Eagles Wake-Up Call: 53-Man Roster Projection
Not sure how we let the rookie win last year. Josh not only bested me but every other beat out there in his Eagles 53-man projection for 2015. As Mr. Miyagi once said, beginner luck. Guess I have to start taking this thing a bit more seriously, so let’s get the training going a little early this season. Here’s my first stab at it. If you’re so inclined, Paunil put his projection out last week.
Quarterbacks (3): Sam Bradford, Chase Daniel, Carson Wentz.
And in that order, it appears. Unless the Eagles get an offer they can’t refuse, Bradford is expected to be the starter if healthy, with Daniel serving as the No. 2 and Wentz on ice for the ’16 campaign. That’s the plan. Now let’s see if they stick to it.
Running backs (3): Ryan Mathews, Darren Sproles, Wendell Smallwood.
There’s certainly a chance that Kenjon Barner makes it, but we’ll say Doug Pederson gets creative with the roster and carries four tight ends (and a quasi-fullback) instead. The quality of this group rests largely on how much of an impact Smallwood can make in his rookie year. He doesn’t need to be Jamaal Charles, but given Mathews’ injury history and Sproles’ age, seems like a good bet that Smallwood will have to pull some weight.
Wide receivers (5): Jordan Matthews, Nelson Agholor, Rueben Randle, Josh Huff, Chris Givens.
Plenty of question marks at this position as well. Pederson seems to prefer Matthews in the slot, so the Eagles are in need of a couple outside receivers to step up (at least for three-receiver sets). Who will it be? Pederson singled out Randle for having a good spring. He’s certainly talented but hasn’t been totally reliable as a pro to date. Huff had his share of drops during OTAs. Agholor? Who knows. Givens has familiarity with Bradford but has posted just 512 yards and two touchdowns over his last 29 games. The Eagles need a surprise or two here.
Tight end (4): Zach Ertz, Brent Celek, Trey Burton, Chris Pantale.
Pantale made an impression with a number of pretty catches during the offseason training program. Pederson likes the idea of deploying him at fullback as well.
“I have to look at it from, how much are we going to use that position? [What’s] the value of that position, and if you’ve got four tight ends active on game day, that’s pretty good, because one of them can be a fullback, play special teams [and] all of that comes into play,” Pederson said.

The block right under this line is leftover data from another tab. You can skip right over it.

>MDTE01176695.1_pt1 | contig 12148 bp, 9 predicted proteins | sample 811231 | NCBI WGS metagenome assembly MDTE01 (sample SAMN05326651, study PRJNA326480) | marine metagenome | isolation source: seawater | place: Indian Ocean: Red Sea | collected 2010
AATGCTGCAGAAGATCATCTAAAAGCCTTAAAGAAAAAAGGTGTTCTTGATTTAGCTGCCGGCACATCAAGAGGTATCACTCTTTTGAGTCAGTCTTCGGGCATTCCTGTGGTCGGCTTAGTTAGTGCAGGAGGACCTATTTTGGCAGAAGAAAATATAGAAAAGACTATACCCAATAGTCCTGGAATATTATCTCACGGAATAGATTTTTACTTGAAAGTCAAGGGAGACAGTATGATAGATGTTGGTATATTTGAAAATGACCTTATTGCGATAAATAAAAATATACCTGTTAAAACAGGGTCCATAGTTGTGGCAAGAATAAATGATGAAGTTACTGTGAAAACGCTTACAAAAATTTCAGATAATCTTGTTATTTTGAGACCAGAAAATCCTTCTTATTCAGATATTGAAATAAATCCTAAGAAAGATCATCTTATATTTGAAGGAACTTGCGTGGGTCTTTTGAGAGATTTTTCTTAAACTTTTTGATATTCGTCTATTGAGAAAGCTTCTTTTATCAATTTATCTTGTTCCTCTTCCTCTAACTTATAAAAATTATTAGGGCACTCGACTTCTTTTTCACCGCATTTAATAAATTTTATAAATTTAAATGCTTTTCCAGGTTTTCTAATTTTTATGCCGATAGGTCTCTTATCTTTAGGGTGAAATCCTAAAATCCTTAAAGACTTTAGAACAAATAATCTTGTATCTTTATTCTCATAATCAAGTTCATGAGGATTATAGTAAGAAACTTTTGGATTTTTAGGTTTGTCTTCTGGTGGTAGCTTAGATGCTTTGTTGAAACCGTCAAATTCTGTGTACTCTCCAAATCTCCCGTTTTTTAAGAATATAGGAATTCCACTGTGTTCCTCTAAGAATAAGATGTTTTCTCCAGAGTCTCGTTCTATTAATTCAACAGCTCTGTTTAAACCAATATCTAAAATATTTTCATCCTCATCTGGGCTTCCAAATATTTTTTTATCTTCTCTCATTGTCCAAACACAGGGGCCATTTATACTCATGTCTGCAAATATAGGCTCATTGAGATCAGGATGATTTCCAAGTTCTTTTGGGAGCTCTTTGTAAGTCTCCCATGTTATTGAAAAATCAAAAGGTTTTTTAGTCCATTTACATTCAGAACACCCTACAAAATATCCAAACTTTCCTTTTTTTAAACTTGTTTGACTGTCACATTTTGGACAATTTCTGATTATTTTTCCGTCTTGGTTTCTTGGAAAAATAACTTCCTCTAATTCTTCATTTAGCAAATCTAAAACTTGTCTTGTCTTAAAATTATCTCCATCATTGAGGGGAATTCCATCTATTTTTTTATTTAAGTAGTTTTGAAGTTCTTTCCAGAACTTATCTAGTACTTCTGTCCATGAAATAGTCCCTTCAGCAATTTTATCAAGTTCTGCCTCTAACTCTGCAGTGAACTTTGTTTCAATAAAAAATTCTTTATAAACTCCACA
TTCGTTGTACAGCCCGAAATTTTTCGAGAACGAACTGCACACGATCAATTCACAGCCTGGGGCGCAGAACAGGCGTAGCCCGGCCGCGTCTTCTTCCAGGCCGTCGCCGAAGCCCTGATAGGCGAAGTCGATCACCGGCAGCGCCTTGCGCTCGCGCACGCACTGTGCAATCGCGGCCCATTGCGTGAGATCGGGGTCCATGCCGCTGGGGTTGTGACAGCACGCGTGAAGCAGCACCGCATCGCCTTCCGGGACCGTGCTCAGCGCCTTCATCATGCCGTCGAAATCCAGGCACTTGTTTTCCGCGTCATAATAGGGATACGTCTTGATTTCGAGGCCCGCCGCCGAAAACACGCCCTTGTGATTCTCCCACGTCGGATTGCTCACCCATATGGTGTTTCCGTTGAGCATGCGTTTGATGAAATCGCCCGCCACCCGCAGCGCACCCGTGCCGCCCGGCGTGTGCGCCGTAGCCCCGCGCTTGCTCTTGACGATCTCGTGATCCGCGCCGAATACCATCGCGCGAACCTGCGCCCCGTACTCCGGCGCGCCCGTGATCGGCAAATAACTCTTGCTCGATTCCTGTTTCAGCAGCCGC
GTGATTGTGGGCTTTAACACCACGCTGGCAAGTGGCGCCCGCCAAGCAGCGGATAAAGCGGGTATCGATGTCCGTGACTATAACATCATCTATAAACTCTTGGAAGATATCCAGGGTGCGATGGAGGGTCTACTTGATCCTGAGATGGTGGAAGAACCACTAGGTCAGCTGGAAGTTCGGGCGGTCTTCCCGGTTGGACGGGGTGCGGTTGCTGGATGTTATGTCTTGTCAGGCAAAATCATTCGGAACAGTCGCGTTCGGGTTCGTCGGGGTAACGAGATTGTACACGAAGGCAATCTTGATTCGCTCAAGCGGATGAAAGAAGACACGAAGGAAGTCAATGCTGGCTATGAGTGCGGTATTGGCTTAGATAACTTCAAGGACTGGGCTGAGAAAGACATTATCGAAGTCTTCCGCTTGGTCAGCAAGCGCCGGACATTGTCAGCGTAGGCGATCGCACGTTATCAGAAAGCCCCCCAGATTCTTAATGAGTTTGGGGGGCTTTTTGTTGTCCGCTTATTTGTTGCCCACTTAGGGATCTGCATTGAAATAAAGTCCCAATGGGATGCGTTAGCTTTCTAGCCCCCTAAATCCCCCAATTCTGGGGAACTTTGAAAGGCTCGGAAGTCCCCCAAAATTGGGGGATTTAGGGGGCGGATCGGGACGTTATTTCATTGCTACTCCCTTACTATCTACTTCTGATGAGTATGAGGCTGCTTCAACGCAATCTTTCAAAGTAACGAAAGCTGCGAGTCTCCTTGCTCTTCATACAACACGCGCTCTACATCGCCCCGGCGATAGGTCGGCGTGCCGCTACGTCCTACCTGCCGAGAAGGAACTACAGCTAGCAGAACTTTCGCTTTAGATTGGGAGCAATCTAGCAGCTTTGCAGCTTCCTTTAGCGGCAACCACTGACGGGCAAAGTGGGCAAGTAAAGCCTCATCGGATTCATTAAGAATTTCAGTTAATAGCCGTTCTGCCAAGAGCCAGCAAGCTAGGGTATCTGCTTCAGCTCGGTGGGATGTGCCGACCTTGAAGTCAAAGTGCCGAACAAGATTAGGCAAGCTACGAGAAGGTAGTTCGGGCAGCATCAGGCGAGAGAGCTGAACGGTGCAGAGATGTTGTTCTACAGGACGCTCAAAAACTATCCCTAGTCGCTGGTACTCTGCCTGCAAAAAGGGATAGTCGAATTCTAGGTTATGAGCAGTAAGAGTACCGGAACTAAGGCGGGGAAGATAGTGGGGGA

Sounds like Pantale might be in the plans, at least for now.
Offensive line (10): Jason Peters, Allen Barbre, Jason Kelce, Brandon Brooks, Lane Johnson, Stefen Wisniewski, Isaac Seumalo, Matt Tobin, Halapoulivaati Vaitai, Dennis Kelly.
The Eagles invested in the o-line this offseason and have some interesting decisions to make when it comes to the bottom of the roster. Andrew Gardner won the starting right guard job last year but suffered a foot injury that landed him on IR and limited him this spring. Can he bounce back? Howie Roseman gave rookie Darrell Greene the most guaranteed money of any UDFA in the league. Will he stick? What about Malcolm Bunche? There should be some good competition this summer.
Defensive line (9): Vinny Curry, Fletcher Cox, Bennie Logan, Connor Barwin, Brandon Graham, Taylor Hart, Mike Martin, Marcus Smith, Bryan Braman.
Curious to see how Beau Allen shows this preseason. He appears best suited for a 3-4 but I’m not ruling him out. The Eagles will also have a decision to make with Alex McCalister. He’s a bit of a project, but can they put him on the practice squad without him getting plucked? Worth keeping an eye on UDFAs like Destiny Vaeao who may have otherwise been drafted if not for the depth of the DT draft class.
Linebackers (6): Jordan Hicks, Mychal Kendricks, Nigel Bradham, Najee Goode, Joe Walker, Travis Long.
Don’t feel real confident in my selections outside of the first four. Josh has Myke Tavarres making it. Maybe that’s right. I’m thinking the Eagles add help from the outside here before it’s all said and done. If Stephen Tulloch ever gets cut by the Lions as initially expected, he seems like a logical fit given his history with Schwartz and the need for depth at linebacker.